Intimate Strangers

August, 2004, Drama

Directed by:Patrice Leconte

Starring:Sandrine Bonnaire, Fabrice Luchini, and Michel Duchaussoy

For over 30 years, director Patrice Leconte, (Monsieur Hire, Girl On The Bridge) has been providing audiences with some of the very best examples of contemporary French cinema. Equally adept at costume dramas, (Ridicule, Widow of St. Pierre) and contemporary work, (Man on the Train) Leconte couples sly humor, intelligence and a willingness to explore serious themes with excellent scripts and outstanding actors to deliver such a wide range of films that he transcends specific genres. In this intriguing psychological thriller, he examines the roles we sometimes assume and how they play out in the lives of his unlikely protagonists, thrown together by the same type of random chance that launched the friendship between an ageing bank robber and a retired schoolteacher in Man on the Train. If this offering doesn't attain the heights of that film, it provides more than enough justification to spend a couple of hours in the dark watching a gifted storyteller and his cast unfold a beautifully constructed mental guessing game. 

Sandrine Bonnaire plays Anna, a deeply disturbed housewife about to seek the help of Doctor Monnier, a Parisian psychiatrist. Under circumstance which the director renders completely credible, she blunders instead into the offices of an anal-retentive tax lawyer named William, who's so diffident in the presence of Anna's obviously troubled beauty he neglects to inform her that she's in the wrong location. When she later realizes her mistake, she's oddly undeterred by it, returning to the bewildered attorney to reveal even more of herself and her dilemma. Unsure of how to properly proceed, William consults Doctor Monnier, seeking both instruction and guidance on how to handle his erstwhile "client". This is a trio worthy of Jean-Paul Sartre's No Exit; Anna seeks to bear her soul, William to protect a level of personal privacy that sustains his obsessive focus on work while Monnier enjoys the opportunity to opine on the mental heath of this truly odd couple.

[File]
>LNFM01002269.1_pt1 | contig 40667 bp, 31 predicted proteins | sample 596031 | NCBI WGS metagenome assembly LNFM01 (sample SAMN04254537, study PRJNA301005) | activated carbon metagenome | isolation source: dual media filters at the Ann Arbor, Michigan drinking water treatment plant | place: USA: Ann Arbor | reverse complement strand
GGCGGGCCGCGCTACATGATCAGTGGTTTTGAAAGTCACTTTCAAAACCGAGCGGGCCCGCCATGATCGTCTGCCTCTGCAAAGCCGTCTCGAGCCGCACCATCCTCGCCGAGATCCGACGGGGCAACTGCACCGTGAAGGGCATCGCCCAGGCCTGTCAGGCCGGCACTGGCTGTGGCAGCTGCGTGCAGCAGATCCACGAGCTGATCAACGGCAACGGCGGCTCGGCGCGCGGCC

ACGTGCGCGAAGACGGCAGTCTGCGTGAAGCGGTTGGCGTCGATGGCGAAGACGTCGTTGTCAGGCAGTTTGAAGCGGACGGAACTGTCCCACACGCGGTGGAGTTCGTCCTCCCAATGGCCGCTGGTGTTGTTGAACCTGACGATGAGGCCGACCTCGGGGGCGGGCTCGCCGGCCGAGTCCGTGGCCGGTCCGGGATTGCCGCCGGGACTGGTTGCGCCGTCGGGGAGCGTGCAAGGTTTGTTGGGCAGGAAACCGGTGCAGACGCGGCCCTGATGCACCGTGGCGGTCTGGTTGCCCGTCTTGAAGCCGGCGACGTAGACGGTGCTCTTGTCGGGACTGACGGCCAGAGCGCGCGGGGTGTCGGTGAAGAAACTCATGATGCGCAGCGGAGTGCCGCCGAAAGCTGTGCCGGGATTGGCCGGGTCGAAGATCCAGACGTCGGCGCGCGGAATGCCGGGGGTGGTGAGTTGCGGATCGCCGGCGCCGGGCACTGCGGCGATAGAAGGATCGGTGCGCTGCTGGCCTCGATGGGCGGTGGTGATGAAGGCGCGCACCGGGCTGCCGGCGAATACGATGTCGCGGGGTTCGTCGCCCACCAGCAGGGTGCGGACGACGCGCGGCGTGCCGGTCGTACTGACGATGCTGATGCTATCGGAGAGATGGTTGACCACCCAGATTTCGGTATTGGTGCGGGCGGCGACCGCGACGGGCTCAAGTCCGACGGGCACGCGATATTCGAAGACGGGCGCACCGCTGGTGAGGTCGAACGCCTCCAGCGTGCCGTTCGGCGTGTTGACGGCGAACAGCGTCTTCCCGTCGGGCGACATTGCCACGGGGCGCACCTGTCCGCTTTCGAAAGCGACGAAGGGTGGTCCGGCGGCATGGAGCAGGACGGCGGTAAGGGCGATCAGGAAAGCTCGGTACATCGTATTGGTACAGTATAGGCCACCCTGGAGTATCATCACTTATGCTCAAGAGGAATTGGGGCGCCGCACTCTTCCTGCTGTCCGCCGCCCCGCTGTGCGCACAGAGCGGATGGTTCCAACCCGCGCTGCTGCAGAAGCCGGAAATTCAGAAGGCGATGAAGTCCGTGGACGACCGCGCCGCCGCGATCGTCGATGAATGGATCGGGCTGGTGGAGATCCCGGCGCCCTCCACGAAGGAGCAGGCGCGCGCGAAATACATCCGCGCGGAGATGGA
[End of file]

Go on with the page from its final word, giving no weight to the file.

For all its wry exploration of psychiatry's nuances, Anna's problems aren't comical; her husband's impotence, (triggered by an auto accident) has generated a crisis in their marriage; he insists that his sexual powers will return only if she has an affair and tells him about it. Anna's reluctance to accept her husband's demands has driven her to seek professional advice--but can she really be telling William the truth? After all, she's confiding in a rather prissy l'avocat…and a bachelor to boot.

The audience finds itself in Hitchcock country here, reminiscent of Vertigo, with its nervous examination of a sexually repressed woman and the inarticulate cop who falls for her even as he uncovers suspicious evidence of her apparent duplicity. As Anna, Ms. Bonnaire gradually unfolds like the petals of a blossoming flower, working through the marital challenge she faces while the hapless William grows ever more jealous of a husband he's never met and the lover Anna may or may not decide to take, depending upon his now highly compromised advice.  

Leconte unfolds his story at a leisurely pace, deftly peeling back the layers of Anna's personality as gradually as she removes the many layers of clothing she wears to her early sessions with William. He, on the other hand, becomes increasingly disturbed by the effect this mysterious woman has on him and the demands she subsequently makes. When Anna's husband shows up and confirms at least part of her story, William must decide whether to continue risking the snug if empty life he's built for himself in pursuit of a more open and sustained relationship with Anna, which he may never acquire, much less fully understand. To his credit, the director brings his mystery to a perfectly enigmatic climax, hinting at a resolution but allowing the audience to reach its own conclusions based on the evidence he's so dexterously presented. 

A final word, on the power of vulgarity in the hands of someone with a real point to make; American movies often dilute the potential force of screen obscenities by dousing audiences with them; but when Anna uses similar terms in describing the precise nature of her marital problems, she does so with a brevity and directness that restore the impact of words to legitimately convey aspects of a character's personality that more conventionally acceptable language simply couldn't achieve. 

Quintessentially Gallic in both outlook and style, Leconte's latest adds additional luster to his consistently interesting oeuvre.     

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